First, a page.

The Church is missionary by its very nature: that is to say that Catholics should be constantly reaching out to others. One of the great calls of Pope Francis since his election has been for Catholics to step outside of ourselves, to go out to the margins.
We have an enviable missionary tradition in Ireland: there have been numerous waves of zeal that saw thousands of Irishwomen and men travel to the ends of the earth to spread the Gospel.
The task that faces the Irish Church now, however, may prove to be the most challenging – that of the home mission.
While it’s easy to think of bringing the Gospel to far-flung lands it’s difficult to focus on bringing the Gospel to the heart of a highly-secularised culture like Ireland.
When faced with secularism we can have either of two responses: on the one hand (the route chosen by too many Churchmen) we can be overwhelmed by the challenge and bemoan the loss of faith in the culture. The other option, what I would say is really the only option, is to come out of ourselves with confidence and boldly assert those Gospel values that will transform our culture as it did in times past.
There is great work being done in some parishes to reach out to those who have drifted away from the Church. But it can be scattered and too often lacks a wider focus or vision. There’s precious little happening at a national level or at an institutional level. Some individual bishops are embracing the challenge, but the hierarchy as a whole has shown little or no interest in the new evangelisation. Other countries have faced many of the same challenges that Ireland has faced. But, crucially, these countries have not been defined by the challenges alone, but by the response to the challenges. The Church in England and Wales – arguably after decades of paralysis – is embracing the challenge with enthusiasm. This week bishops in England and Wales announced plans to try to reach out to an estimated four million baptised Catholics who rarely – if ever – attend Mass. It’s part of an initiative known as ‘Home Mission Sunday’. Each year free materials are sent to every parish and religious house in England and Wales to support the celebration of Home Mission Sunday. There are also ‘Parish ambassadors’ who work closely with the parish clergy and parish council to reach out.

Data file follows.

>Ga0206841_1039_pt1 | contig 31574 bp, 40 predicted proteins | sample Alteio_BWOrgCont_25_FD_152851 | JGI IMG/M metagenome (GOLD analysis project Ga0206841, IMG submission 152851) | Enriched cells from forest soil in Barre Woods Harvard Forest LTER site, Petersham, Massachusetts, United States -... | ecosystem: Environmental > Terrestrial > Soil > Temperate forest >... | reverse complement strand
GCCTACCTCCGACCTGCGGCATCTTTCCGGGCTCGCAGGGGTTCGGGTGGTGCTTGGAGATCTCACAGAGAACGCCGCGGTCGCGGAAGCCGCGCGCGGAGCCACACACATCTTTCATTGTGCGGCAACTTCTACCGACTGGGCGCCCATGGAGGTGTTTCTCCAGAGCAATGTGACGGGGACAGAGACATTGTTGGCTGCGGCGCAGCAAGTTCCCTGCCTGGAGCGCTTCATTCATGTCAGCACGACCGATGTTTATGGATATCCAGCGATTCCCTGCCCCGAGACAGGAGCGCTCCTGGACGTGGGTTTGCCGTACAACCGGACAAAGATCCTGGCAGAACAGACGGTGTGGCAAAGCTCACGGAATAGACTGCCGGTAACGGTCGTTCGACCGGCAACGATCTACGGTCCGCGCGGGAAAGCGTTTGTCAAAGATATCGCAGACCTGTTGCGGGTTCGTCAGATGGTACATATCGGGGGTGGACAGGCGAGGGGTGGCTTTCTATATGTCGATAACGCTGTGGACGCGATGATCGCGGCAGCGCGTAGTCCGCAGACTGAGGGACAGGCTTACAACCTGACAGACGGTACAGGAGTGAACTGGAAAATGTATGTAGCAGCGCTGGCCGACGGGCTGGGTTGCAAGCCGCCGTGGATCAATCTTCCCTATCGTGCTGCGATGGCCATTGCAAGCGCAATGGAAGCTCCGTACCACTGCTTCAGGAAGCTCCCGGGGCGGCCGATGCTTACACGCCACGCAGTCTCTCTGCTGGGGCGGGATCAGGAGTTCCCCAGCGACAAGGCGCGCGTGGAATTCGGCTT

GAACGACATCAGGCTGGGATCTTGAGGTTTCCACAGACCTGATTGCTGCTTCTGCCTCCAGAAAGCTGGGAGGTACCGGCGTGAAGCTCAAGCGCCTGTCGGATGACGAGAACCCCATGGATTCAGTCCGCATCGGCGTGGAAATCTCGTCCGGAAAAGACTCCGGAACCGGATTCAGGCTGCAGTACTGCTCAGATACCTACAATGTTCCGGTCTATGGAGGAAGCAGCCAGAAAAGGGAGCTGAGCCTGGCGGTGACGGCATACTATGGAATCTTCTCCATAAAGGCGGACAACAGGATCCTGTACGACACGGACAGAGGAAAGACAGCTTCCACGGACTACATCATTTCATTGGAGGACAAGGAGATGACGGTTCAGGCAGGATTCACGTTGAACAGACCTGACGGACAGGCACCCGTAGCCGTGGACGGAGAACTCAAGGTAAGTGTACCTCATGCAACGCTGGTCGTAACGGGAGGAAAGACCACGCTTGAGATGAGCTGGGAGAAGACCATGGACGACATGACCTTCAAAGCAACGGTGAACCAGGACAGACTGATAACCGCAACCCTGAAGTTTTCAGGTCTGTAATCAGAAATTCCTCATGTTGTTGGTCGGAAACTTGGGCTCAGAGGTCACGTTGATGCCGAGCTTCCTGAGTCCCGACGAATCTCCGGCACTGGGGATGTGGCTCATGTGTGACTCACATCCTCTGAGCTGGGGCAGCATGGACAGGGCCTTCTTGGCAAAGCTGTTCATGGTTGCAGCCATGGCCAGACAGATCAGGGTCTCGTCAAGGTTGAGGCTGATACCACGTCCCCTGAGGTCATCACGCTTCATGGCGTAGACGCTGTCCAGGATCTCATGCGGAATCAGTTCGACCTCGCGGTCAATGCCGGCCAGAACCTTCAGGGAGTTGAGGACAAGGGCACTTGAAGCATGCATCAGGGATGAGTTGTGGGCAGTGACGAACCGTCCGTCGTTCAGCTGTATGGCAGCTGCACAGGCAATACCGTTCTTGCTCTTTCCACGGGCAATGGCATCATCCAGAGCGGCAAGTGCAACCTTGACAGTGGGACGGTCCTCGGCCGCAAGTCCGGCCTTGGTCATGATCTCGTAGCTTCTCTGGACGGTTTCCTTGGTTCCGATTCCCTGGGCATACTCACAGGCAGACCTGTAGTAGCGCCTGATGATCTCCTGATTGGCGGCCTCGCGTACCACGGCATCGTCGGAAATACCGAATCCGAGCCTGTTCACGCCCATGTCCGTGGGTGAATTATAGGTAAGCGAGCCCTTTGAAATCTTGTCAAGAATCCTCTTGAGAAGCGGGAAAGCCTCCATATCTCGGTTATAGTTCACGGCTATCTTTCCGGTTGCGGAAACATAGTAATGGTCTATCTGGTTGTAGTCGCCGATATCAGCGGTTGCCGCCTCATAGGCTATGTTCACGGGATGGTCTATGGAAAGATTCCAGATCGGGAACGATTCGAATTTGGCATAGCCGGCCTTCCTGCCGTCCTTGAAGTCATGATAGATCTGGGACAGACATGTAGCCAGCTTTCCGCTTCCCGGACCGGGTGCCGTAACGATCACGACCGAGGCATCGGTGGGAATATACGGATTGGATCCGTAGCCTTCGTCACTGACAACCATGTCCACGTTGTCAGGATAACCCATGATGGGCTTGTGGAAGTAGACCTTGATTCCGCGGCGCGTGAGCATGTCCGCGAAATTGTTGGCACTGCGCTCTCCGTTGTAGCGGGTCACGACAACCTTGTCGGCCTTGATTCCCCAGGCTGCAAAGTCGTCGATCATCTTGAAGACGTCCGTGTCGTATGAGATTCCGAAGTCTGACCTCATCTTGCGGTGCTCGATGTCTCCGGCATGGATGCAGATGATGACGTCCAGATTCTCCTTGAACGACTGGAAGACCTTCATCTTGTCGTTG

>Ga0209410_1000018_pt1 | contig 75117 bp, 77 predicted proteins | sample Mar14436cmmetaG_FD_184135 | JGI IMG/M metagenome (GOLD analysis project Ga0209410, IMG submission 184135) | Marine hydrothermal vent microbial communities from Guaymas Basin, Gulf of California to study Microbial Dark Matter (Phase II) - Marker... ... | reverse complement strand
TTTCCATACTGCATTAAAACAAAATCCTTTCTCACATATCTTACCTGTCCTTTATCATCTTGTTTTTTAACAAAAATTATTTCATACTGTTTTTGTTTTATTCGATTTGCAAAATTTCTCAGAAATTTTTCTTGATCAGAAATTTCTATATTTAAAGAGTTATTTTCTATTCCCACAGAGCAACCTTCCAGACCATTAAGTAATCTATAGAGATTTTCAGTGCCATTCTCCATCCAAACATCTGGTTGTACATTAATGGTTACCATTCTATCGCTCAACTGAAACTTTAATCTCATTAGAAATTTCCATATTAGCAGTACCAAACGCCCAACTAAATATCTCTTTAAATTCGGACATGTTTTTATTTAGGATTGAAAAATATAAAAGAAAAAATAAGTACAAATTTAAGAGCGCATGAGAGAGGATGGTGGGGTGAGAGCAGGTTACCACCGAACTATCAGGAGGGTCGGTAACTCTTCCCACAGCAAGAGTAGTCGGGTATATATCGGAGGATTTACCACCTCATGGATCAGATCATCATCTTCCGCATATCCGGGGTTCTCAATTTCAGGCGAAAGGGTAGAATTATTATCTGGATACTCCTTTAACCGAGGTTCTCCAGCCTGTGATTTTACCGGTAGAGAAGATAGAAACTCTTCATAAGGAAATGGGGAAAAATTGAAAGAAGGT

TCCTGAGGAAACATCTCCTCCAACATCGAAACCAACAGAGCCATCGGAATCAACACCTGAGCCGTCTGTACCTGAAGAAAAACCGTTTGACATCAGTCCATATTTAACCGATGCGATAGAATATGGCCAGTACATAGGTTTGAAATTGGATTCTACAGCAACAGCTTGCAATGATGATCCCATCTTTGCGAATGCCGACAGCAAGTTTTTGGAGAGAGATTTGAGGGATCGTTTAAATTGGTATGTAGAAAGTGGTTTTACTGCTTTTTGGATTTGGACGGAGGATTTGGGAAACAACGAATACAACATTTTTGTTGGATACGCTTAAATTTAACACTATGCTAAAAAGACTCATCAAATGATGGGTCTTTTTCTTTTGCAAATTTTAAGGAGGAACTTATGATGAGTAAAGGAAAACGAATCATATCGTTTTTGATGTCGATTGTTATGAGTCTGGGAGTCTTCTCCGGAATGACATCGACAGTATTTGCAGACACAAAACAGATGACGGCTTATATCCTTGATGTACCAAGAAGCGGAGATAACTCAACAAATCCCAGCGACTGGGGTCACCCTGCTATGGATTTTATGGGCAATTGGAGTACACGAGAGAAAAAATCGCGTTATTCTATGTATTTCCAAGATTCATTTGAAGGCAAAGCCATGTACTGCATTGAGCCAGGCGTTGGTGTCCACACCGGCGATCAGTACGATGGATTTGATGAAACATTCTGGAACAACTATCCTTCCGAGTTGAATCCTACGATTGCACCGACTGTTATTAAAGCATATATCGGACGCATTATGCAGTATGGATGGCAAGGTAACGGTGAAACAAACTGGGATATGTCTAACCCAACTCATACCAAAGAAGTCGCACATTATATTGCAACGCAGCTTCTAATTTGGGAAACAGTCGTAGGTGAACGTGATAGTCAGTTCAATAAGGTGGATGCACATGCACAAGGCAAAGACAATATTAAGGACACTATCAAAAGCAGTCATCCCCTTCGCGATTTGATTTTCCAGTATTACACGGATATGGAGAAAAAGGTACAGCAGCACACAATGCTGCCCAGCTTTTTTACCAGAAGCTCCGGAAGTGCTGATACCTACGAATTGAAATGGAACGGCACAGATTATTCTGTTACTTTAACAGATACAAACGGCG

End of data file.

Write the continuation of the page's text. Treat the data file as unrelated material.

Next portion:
Dublin Diocese hosted a ‘Year of Evangelisation’ from 2009-2010. Those involved deserve credit for embarking on such an ambitious plan of work at a very difficult time. The results were mixed at best and some proposed initiatives never happened. At one stage, for example, there was a plan to visit every home in Dublin to invite people who have drifted away to re-engage with the Church. I have never met anyone in Dublin who received such a visit.
Priestly vocations can also be taken as a sign of the vitality of the Church. In Scandinavia, where there are just 250,000 Catholics there are 60 men studying for the priesthood. In Dublin, where there are 1.2m Catholics there are just nine men studying for the priesthood. Some will argue that statistics are a crude measure of the life of the Church, but they paint a stark picture.
Irish Catholics and Church leaders here should have the humility to look elsewhere for what works in reinvigorating the Church. Of course it’s true that we need Irish solutions to the problems facing the Church in Ireland, but we should also be open enough to see the weaknesses in what has traditionally passed for ‘Irish Catholicism’.
I am optimistic about the future of the Catholic faith in Ireland, but I am not naïve. It will take a lot of work and Church people – lay, religious, priests and bishops – will have to re-find confidence in the message and mission of the Church. We will also, like Pope Francis, have to step outside of ourselves and move away from a culture of self-referencing. The Church exists for the sake of the world, not for its own sake.